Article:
- Pranav DV
- Sanjkeet Jena
- Samhita R
- Vikas Bhatt
The objective of this project was to recreate the popular solved game “Connect-4”. We created both singleplayer and multiplayer modes with the single player mode being played against AI. The AI was constructed using minimax algorithm and optimized using alpha beta pruning. The graphic user interface was made using a python graphics library called Pygame.
The first stage of our project was to make a simple CLI version of 2 player connect 4.
The first step to do so is make a game board. We have used an integer array with 6 rows and 7 columns as the game board. The number 0 represents an empty cell, 1 represents tokens of the first player and 2 represents tokens of the second player.
We also define a print_board() function here to display the board to the user in the command line terminal. The function iterates through the board and prints the value in each cell.
The next task is to take input from the user and insert their piece in the game board. We do so in the following way:
- Check if the column entered by the user has any empty cells. We define the valid_choice() function which checks if the topmost cell of the entered column number is empty or not. It does not need to check other cells since pieces fall to the bottom in the vertical Connect 4 board. If the entered column is full, a message is printed on the screen.
- If the entered column is valid, then we get the lowest empty cell in that column using the get_row() function. It iterates through the cells to find the required cell.
- Change the value of the cell to the user's value. The row and column numbers of the cell are known to us. To find the users value, we define a variable called MOVES, which tracks the number of moves made in the game. When it is odd, it is the second player's move, and when it is even, it is the first player's move. It also helps us to determine if the game ends in a draw as we will see later. MOVES is incremented after each move.
Finally, we must determine when the game ends and print an appropriate message. The game ends when one of the players win, or if the board becomes full, in which case it is a draw.
To determine if a player has won the game, we define a function winning_check() to iterate through the board and check each row, column and diagonal for 4 in a row. It returns 0 if neither player has won, otherwise it returns the winning player's number.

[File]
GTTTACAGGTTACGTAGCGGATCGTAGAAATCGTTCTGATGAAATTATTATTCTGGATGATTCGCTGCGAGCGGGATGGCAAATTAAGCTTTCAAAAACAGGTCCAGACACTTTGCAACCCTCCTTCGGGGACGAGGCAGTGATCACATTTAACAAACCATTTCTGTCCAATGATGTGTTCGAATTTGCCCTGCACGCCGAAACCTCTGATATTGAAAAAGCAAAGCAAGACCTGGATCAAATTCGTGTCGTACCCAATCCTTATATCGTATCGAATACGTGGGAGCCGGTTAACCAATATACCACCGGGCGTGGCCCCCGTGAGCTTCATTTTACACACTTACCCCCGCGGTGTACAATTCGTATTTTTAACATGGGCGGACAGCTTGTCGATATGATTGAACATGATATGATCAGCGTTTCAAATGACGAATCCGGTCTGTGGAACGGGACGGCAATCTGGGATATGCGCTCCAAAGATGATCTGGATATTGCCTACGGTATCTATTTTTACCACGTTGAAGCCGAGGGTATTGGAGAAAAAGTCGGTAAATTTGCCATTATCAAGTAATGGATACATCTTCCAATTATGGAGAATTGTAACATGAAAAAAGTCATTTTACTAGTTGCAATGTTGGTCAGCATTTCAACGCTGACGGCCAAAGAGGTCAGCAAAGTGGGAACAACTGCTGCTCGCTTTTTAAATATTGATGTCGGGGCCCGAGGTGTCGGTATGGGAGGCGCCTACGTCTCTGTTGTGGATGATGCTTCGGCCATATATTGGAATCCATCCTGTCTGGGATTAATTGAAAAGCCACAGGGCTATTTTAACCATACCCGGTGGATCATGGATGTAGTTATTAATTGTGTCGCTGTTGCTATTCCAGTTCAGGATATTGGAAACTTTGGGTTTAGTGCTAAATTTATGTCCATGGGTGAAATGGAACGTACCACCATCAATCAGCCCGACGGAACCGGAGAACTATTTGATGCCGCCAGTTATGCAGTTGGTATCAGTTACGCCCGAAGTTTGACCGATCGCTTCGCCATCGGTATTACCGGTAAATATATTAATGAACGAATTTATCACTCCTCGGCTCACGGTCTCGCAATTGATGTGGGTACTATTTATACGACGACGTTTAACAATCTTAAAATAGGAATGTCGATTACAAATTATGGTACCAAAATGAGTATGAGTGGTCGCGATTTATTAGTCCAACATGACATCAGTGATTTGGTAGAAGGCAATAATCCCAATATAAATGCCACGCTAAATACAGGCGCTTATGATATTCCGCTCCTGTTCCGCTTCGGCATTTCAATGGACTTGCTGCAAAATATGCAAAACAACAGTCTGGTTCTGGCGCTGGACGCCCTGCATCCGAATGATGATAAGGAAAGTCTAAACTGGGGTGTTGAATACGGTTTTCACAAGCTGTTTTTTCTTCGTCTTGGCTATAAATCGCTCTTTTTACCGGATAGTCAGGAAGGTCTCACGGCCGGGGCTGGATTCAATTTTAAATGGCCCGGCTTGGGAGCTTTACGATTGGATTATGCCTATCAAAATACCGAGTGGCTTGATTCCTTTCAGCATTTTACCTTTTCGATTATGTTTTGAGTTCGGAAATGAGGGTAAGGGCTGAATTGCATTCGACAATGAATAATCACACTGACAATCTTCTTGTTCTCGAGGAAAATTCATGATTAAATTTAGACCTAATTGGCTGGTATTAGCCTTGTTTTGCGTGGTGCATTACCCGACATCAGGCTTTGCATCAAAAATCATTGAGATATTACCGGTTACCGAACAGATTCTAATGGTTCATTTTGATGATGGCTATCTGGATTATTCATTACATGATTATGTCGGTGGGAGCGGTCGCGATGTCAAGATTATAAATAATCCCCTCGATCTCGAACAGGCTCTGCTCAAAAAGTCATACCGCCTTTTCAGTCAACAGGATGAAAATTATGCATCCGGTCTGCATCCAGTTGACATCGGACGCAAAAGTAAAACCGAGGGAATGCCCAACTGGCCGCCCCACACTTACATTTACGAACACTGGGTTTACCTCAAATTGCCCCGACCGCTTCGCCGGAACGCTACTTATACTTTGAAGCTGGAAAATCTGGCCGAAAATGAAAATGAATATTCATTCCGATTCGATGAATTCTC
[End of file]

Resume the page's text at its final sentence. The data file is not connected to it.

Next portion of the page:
Following is a section from the winning_check() function:
To know if the game ended in a draw, we check the MOVES variable. There are 7 x 6 = 42 cells in the board. When the MOVES variable becomes 42, the board is full, and the game ends in a draw provided that neither player has won.
We finally get the following code:
The final 2 player CLI game is shown below:
This was used to implement the single player version of the game, i.e, the user playing against the computer. The minimax algorithm explores all possible moves in a game tree upto a specific depth and returns the most favourable move to the computer.
The core concept of this algorithm can be explained using this game tree.
At each level the maximum/minimum value of the child nodes is chosen depending on whether the player is maximizing or minimizing. For example, at level 3, the first node is assigned 10 over infinity as it is the minimizing player’s move. At level 2 the first node is assigned 10 over 5 as it is the maximizing player’s move. In this fashion the algorithm assigns values to all nodes of the game tree upto a specific depth using depth first search and recursion. The value assigned to the root node represents the most favourable move the computer can make.
The minimax algorithm in our game is implemented using the recursive minimax function which takes the depth, maximizing player and number of moves as parameters and it returns the most favourable column according to the highest score. In case the maximizing player has won, the function returns the maximum possible value infinity and returns negative infinity if the minimizing player has won. In case the game is a draw, zero is returned. In case the depth passed to the function is zero then the overall score calculated for the current board by the score_move function is returned. In all of these cases no column is returned since no further moves can be checked by the function. All these cases form the base cases of the function.